Sunday, January 30, 2011

Food Photography

I got a quick and free lesson in food photography in a tea salon in Kyoto. Unfortunately while traveling on business it is not possible to carry all the paraphernalia like tripods so I make do with my hands and natural lighting.

Tuesday, January 18, 2011

Ilam Blues

The most wonderful and unpolluted blue skies in Fikkal Ilam. While the lowlands in southern Nepal was cold and gloomy during mid January 2011 the hills were alive with glorious sunshine from morning till evening. Pictures top to bottom: prayer flags flutter against the blue sky in the morning breeze; Ilam Chiyabari tea factory; tea gardens of Kanyam; and a alpine style cottage in Fikkal.

Sunday, January 16, 2011

Morning has broken

Morning breaks over the tea ridges of Nepal and Darjeeling.
Front: Local spur at Aitabare of Ilam Chiyabari tea garden.
2nd from front: Kanyam ridge, one of the main tea growing hills of Nepal and the location of the scenic Kanyam Tea Estate.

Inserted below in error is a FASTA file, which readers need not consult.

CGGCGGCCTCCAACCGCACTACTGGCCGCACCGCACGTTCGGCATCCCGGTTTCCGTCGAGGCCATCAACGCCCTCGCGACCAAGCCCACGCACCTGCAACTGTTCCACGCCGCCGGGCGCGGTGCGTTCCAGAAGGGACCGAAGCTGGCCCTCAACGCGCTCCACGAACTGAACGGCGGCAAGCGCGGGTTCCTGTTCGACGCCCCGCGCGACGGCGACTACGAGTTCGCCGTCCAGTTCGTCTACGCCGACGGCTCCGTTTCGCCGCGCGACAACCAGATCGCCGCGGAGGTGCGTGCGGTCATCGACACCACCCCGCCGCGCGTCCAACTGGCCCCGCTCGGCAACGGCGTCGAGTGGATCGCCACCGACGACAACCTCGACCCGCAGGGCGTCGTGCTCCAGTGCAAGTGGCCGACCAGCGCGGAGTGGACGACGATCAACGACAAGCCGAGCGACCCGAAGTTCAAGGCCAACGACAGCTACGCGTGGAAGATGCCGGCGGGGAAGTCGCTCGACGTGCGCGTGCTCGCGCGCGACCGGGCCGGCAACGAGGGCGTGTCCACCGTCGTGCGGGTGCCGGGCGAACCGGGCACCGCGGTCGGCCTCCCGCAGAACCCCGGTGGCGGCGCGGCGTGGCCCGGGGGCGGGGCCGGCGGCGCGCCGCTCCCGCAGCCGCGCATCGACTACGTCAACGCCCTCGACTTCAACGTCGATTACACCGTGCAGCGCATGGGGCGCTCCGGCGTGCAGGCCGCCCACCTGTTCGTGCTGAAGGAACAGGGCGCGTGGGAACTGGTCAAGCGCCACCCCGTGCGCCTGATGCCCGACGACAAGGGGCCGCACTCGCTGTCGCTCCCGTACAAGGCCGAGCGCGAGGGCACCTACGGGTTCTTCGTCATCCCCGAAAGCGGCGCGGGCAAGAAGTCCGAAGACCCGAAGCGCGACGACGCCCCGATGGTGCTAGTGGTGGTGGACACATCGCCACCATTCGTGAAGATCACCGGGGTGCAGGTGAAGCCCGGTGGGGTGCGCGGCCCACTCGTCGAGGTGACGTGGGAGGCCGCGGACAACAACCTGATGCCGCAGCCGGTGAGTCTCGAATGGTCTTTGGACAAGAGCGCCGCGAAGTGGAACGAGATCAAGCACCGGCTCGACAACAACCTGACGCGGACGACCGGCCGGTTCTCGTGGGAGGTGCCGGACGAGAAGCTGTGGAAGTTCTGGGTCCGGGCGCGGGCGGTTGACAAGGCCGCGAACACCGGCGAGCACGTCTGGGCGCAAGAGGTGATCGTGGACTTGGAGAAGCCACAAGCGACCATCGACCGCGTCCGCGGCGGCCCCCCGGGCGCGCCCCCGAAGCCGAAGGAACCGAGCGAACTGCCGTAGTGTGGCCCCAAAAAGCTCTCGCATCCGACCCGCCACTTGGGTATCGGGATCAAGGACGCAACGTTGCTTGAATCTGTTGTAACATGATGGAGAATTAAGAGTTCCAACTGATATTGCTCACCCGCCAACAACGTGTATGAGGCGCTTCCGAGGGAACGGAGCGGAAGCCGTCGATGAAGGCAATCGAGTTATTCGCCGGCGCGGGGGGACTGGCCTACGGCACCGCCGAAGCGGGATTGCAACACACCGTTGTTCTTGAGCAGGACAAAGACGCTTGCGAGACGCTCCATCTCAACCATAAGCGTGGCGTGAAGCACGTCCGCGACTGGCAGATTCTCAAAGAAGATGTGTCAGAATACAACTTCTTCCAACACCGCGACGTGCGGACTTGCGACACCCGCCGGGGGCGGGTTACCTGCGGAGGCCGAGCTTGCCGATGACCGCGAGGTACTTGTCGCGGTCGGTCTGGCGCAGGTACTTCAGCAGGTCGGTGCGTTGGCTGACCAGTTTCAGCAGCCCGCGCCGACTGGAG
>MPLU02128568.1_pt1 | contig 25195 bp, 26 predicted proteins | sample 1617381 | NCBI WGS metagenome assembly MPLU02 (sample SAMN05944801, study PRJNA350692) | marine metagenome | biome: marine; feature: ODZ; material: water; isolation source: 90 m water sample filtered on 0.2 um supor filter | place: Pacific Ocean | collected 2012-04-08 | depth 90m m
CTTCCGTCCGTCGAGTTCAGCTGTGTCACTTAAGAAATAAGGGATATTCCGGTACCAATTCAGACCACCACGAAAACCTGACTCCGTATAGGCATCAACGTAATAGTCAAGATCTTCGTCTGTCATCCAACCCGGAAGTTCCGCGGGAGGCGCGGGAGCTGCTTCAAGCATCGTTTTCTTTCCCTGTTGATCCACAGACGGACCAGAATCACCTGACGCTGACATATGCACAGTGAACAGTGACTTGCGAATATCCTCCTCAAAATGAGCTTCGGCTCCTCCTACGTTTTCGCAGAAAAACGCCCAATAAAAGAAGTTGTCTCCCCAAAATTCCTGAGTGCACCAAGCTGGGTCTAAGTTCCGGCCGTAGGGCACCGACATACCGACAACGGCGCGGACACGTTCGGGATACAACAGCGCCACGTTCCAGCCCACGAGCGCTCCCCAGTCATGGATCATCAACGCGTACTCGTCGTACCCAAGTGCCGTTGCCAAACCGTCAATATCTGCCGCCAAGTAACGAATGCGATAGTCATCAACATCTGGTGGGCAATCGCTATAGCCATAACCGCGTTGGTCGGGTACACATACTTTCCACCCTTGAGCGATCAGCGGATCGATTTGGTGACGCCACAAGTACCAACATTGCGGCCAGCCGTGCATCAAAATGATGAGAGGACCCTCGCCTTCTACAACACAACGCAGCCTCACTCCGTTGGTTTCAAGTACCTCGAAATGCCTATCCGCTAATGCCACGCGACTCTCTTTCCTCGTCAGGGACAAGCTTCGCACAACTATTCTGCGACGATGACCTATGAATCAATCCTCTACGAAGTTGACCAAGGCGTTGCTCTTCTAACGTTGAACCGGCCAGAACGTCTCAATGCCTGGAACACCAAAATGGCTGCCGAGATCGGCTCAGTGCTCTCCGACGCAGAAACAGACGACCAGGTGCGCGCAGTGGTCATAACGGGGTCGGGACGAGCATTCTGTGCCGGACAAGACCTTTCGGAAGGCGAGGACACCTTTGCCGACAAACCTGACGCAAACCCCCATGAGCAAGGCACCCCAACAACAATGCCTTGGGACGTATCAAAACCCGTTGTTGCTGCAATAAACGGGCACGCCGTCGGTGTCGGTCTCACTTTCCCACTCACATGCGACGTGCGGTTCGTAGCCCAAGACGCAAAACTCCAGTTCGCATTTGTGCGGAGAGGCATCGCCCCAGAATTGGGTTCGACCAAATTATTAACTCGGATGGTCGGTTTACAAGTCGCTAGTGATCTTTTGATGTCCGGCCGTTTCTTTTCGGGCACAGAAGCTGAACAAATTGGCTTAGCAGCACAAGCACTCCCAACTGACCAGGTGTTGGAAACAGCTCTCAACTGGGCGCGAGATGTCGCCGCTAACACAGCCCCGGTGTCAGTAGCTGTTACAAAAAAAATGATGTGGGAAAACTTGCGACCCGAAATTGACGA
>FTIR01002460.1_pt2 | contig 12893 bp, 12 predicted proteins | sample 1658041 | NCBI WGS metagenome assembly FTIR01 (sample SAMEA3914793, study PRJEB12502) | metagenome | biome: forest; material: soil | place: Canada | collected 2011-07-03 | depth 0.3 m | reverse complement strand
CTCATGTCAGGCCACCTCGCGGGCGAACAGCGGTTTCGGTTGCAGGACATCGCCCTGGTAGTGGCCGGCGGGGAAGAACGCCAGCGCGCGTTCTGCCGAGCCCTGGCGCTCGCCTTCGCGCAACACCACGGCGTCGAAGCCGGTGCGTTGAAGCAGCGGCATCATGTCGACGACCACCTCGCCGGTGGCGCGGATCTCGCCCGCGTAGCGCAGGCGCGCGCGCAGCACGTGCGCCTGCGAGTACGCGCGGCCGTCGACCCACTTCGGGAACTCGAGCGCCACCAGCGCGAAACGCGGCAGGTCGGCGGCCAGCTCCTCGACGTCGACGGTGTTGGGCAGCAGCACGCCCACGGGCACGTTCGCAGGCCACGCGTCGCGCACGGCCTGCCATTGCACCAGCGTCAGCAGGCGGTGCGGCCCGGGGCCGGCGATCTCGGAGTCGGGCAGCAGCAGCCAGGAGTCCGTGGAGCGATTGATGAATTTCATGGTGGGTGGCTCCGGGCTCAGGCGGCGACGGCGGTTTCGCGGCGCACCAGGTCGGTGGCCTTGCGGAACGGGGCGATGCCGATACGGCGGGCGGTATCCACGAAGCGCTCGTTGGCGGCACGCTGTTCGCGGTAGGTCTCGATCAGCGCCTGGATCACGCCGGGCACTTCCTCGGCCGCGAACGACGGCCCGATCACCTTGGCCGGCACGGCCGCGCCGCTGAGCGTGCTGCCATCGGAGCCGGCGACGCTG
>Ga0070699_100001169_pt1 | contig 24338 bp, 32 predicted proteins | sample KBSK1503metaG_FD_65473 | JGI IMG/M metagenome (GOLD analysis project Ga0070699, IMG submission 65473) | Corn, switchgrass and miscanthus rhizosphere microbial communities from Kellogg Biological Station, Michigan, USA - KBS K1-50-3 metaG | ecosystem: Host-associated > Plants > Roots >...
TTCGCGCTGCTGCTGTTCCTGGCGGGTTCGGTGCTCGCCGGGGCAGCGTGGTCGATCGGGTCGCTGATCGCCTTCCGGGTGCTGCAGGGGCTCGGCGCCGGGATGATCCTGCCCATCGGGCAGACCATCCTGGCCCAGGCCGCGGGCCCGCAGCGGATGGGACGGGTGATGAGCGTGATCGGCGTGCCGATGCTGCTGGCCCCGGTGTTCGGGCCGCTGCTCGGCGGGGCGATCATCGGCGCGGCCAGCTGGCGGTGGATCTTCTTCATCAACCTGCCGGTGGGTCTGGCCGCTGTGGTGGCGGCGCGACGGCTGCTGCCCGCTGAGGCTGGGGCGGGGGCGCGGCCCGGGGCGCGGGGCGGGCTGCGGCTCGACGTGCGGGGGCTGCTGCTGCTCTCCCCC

3rd from front: Sri Antu Danda with the pointed peak sits on the border between Nepal and Darjeeling and the main area from where green tea leaves of Nepal head to Darjeeling. Seeyok, Gopaldara and Okayti tea gardens are on the eastern flank of this ridge.
4th ridge can be seen if the picture is enlarged. It is the Mirik ridge. With Sri Antu it forms Mirik Valley, one of the main and best tea growing areas of Darjeeling. Tea gardens like Thurbo are located here.
Back and forming the long skyline: Dowhill-Kurseong Ridge with Kurseong town and home to famous tea gardens like Margaret's Hope and famous schools like Dowhill, Goethals, Victoria and St. Helen's.

Saturday, January 1, 2011

Over and Over but New

A wonderful way to start 2011! By drinking one of the most exquisite teas made by my friend and well-wisher Mita sensei from Japan. Absolutely gorgeous and stunning new tea bowls sent by my friend(s) from Taiwan enhances this rare and beautiful tea. From somewhere in the background Nana Mouskouri's "Over and Over" wafts in and harmoniously blends in with the aroma of the tea.